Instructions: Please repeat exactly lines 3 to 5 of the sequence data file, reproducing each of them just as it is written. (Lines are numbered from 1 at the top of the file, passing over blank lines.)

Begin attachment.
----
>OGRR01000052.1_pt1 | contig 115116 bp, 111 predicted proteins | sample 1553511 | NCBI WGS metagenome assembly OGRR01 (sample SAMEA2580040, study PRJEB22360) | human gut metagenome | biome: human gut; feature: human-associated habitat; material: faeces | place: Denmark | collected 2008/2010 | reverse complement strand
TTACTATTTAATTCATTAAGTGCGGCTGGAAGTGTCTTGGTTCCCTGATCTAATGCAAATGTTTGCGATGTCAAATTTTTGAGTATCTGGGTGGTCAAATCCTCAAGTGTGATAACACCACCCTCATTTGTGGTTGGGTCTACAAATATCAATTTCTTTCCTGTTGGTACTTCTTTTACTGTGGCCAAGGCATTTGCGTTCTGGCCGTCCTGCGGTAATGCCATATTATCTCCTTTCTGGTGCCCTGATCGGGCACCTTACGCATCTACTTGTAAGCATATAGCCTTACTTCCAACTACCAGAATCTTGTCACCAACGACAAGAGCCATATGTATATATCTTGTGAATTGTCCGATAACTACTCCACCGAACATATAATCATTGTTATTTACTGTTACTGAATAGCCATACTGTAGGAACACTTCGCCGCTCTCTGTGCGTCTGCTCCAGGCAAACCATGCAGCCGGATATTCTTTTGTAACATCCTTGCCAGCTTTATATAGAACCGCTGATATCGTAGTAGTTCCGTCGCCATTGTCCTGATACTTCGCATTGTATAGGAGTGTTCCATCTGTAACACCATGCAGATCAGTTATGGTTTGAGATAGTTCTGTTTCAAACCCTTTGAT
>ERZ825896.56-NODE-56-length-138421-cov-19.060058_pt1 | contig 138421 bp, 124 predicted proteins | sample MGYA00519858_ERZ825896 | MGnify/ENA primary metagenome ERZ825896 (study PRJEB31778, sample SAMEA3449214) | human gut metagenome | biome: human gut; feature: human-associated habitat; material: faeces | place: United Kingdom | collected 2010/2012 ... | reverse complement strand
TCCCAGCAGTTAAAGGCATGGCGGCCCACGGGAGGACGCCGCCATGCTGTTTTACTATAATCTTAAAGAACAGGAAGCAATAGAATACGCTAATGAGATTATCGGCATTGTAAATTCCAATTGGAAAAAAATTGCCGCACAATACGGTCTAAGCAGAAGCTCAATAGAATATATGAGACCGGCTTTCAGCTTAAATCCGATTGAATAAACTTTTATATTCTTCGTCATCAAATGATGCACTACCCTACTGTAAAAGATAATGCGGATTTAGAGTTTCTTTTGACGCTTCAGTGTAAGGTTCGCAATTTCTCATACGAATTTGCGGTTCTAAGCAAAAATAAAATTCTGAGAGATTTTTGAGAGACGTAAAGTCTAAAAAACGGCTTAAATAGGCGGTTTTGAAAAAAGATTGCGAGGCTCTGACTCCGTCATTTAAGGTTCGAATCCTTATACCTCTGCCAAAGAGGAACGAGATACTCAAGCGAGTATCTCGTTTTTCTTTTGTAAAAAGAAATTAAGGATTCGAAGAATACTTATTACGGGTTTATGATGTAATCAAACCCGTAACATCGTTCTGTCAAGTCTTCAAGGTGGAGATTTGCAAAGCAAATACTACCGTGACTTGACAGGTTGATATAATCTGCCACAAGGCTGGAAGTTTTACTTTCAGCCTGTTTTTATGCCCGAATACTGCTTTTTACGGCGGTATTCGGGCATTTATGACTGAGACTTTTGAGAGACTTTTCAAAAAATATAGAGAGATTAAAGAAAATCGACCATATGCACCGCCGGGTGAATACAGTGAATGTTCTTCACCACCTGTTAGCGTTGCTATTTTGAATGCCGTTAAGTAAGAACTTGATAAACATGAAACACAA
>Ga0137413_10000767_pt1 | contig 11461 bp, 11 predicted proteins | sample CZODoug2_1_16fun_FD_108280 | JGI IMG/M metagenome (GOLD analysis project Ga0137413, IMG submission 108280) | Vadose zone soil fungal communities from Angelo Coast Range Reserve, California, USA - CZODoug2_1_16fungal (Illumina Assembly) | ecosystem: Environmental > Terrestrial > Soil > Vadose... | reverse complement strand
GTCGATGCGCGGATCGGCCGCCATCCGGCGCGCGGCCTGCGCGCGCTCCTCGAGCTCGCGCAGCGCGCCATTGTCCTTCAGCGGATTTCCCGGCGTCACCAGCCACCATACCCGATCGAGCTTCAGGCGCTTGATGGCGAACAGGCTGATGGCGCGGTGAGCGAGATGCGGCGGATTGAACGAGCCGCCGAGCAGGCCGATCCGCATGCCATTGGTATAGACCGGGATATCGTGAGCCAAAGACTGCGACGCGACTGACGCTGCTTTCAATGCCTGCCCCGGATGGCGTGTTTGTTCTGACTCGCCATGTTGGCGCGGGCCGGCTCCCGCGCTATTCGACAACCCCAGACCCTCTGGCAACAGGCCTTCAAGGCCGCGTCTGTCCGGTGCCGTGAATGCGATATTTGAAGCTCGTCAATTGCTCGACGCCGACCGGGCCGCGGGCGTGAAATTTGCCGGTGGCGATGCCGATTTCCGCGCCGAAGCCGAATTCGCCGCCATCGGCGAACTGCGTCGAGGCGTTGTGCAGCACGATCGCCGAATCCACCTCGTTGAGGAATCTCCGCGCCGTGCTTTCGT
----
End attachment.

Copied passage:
>ERZ825896.56-NODE-56-length-138421-cov-19.060058_pt1 | contig 138421 bp, 124 predicted proteins | sample MGYA00519858_ERZ825896 | MGnify/ENA primary metagenome ERZ825896 (study PRJEB31778, sample SAMEA3449214) | human gut metagenome | biome: human gut; feature: human-associated habitat; material: faeces | place: United Kingdom | collected 2010/2012 ... | reverse complement strand
TCCCAGCAGTTAAAGGCATGGCGGCCCACGGGAGGACGCCGCCATGCTGTTTTACTATAATCTTAAAGAACAGGAAGCAATAGAATACGCTAATGAGATTATCGGCATTGTAAATTCCAATTGGAAAAAAATTGCCGCACAATACGGTCTAAGCAGAAGCTCAATAGAATATATGAGACCGGCTTTCAGCTTAAATCCGATTGAATAAACTTTTATATTCTTCGTCATCAAATGATGCACTACCCTACTGTAAAAGATAATGCGGATTTAGAGTTTCTTTTGACGCTTCAGTGTAAGGTTCGCAATTTCTCATACGAATTTGCGGTTCTAAGCAAAAATAAAATTCTGAGAGATTTTTGAGAGACGTAAAGTCTAAAAAACGGCTTAAATAGGCGGTTTTGAAAAAAGATTGCGAGGCTCTGACTCCGTCATTTAAGGTTCGAATCCTTATACCTCTGCCAAAGAGGAACGAGATACTCAAGCGAGTATCTCGTTTTTCTTTTGTAAAAAGAAATTAAGGATTCGAAGAATACTTATTACGGGTTTATGATGTAATCAAACCCGTAACATCGTTCTGTCAAGTCTTCAAGGTGGAGATTTGCAAAGCAAATACTACCGTGACTTGACAGGTTGATATAATCTGCCACAAGGCTGGAAGTTTTACTTTCAGCCTGTTTTTATGCCCGAATACTGCTTTTTACGGCGGTATTCGGGCATTTATGACTGAGACTTTTGAGAGACTTTTCAAAAAATATAGAGAGATTAAAGAAAATCGACCATATGCACCGCCGGGTGAATACAGTGAATGTTCTTCACCACCTGTTAGCGTTGCTATTTTGAATGCCGTTAAGTAAGAACTTGATAAACATGAAACACAA
>Ga0137413_10000767_pt1 | contig 11461 bp, 11 predicted proteins | sample CZODoug2_1_16fun_FD_108280 | JGI IMG/M metagenome (GOLD analysis project Ga0137413, IMG submission 108280) | Vadose zone soil fungal communities from Angelo Coast Range Reserve, California, USA - CZODoug2_1_16fungal (Illumina Assembly) | ecosystem: Environmental > Terrestrial > Soil > Vadose... | reverse complement strand